The festival is a fundraiser for East Anglia’s Children’s Hospices and so Nic produced all the artwork for free. She’s great. Ellen and Nic had a chat on the phone and talked about illustrator life and what’s up next for Nic.

  1. How did you get started as an illustrator?

As a kid I was always drawing. It was such a great moment when I realised that illustration was actually a career! I studied illustration at the University of Plymouth, graduated in 2011 and then it all went from there really.

  1. How would you describe your style?

So I do everything by hand and most of my work is typography. I would say my style’s pretty playful. Doing things really accurately is not my thing, I like to be free and do things by hand. I’d describe my style as being quirky too. Playful and quirky.

  1. How did you find your style? Has it changed since you started?

As a teenager I doodled a lot, song lyrics and things like that. I’ve always loved language and working with words and lettering sort of came naturally.

At university I suddenly had access to so many resources and learnt different techniques and ways of creating imagery through illustration. I think you really realise what your style is when you’re working alongside so many other illustrators. I’ve realised how much I love illustrating through words and that I’ll always prefer to take on projects where I can use lettering and typography. That’s the great thing about being freelance, I can pick and choose what I do.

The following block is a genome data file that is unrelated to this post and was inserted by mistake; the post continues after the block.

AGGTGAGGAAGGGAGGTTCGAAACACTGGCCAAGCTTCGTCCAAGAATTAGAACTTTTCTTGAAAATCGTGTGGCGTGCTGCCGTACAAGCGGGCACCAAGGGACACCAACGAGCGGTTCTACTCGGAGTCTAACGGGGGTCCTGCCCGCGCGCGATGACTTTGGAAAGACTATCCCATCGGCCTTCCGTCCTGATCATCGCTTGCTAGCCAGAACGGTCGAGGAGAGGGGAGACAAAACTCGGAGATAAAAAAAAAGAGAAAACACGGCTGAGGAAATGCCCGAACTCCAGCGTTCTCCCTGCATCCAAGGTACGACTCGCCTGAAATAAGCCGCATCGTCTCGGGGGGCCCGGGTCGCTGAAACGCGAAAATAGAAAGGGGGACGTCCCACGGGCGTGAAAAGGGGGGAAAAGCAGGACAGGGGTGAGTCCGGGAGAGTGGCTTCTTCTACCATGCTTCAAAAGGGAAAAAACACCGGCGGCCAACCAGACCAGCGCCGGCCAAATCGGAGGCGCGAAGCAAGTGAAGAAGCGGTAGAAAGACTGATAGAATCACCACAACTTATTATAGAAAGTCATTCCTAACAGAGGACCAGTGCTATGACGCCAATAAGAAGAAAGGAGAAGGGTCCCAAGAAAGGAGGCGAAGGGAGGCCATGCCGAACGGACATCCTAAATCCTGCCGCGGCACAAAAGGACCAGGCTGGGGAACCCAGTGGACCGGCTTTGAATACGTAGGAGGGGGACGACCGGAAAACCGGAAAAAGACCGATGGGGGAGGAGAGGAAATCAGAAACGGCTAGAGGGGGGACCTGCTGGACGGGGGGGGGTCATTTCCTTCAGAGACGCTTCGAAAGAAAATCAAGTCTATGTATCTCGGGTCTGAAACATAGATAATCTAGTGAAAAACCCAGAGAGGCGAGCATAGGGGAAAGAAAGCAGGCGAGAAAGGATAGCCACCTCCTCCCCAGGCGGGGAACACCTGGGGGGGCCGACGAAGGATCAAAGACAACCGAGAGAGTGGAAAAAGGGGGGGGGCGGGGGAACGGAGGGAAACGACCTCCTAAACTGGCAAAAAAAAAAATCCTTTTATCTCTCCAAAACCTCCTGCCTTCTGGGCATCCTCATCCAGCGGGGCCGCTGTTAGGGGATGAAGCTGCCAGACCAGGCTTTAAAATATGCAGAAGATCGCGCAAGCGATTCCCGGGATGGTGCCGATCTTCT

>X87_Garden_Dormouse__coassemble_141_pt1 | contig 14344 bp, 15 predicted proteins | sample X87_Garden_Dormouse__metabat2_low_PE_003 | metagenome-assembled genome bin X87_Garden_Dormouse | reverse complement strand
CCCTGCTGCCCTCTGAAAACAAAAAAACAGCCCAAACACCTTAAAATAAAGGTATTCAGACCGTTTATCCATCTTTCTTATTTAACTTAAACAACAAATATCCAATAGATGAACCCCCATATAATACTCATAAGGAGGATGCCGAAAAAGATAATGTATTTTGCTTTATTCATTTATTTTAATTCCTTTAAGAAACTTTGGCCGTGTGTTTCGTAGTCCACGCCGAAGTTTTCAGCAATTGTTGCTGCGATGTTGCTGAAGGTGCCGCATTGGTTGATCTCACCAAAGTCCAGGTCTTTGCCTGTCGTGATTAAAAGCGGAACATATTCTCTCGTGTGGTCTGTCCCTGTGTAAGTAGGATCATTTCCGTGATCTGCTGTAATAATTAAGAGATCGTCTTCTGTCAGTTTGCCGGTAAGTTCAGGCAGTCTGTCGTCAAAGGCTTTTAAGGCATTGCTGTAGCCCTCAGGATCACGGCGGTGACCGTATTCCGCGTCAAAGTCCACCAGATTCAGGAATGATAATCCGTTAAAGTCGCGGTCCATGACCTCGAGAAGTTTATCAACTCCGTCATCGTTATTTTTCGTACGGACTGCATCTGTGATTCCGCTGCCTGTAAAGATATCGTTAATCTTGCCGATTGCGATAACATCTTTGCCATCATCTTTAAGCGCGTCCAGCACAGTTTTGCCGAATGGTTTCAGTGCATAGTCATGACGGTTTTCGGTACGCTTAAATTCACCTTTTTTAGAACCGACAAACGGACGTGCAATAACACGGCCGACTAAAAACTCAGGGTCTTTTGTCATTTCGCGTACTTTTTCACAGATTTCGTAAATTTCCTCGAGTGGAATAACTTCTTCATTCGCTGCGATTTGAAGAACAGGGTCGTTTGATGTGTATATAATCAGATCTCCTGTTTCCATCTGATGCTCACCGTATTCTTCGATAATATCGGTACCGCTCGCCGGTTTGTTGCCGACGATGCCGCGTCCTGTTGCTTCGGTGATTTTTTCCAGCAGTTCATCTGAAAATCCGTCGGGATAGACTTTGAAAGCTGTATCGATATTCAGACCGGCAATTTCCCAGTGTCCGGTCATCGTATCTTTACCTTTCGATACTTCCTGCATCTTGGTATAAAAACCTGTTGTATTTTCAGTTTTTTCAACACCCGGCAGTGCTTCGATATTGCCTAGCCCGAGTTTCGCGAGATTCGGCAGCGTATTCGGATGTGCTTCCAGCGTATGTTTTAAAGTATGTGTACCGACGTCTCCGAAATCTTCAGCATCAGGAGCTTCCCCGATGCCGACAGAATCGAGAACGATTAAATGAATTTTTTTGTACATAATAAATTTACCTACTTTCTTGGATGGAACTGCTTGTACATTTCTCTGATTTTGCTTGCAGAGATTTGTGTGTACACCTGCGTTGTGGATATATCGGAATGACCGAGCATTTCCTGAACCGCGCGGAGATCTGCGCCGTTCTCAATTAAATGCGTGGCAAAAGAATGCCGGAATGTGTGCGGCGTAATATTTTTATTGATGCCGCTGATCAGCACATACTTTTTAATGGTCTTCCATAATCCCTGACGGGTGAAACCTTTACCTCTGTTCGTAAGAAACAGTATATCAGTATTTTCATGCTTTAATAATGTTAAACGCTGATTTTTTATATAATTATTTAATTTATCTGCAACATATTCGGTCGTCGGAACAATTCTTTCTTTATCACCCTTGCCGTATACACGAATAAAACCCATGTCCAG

1. What’s your creative process?

Normally I start in my sketchbook. I never really use a pencil, I just go for it from the word go and put pen to paper. I tend to scan in my work and then use Photoshop to fill in colours.

I don’t think many other illustrators are this old-fashioned, but I do still sometimes use tracing paper. Ooh and I sometimes use Indian ink and a dip pen.

  1. What’s the best thing about being an illustrator?

That I get paid to draw things for people! As a kid that was my dream to spend my life just drawing and now I’m doing it. I get to do exactly what I love and somehow I can earn a living doing it too, how amazing.

  1. What inspires you?

Modern landscapes. Signs. Literally any and all signs. Road signs, shop signs. I stop so often to make a notes and take photos of any that get my attention.
When I go abroad I always think that the most conventional and obvious place for me to find inspiration as an artist would be in galleries or at exhibitions. But that’s not really how I work. I tend to go to sketchy areas and draw shop fronts and old signs.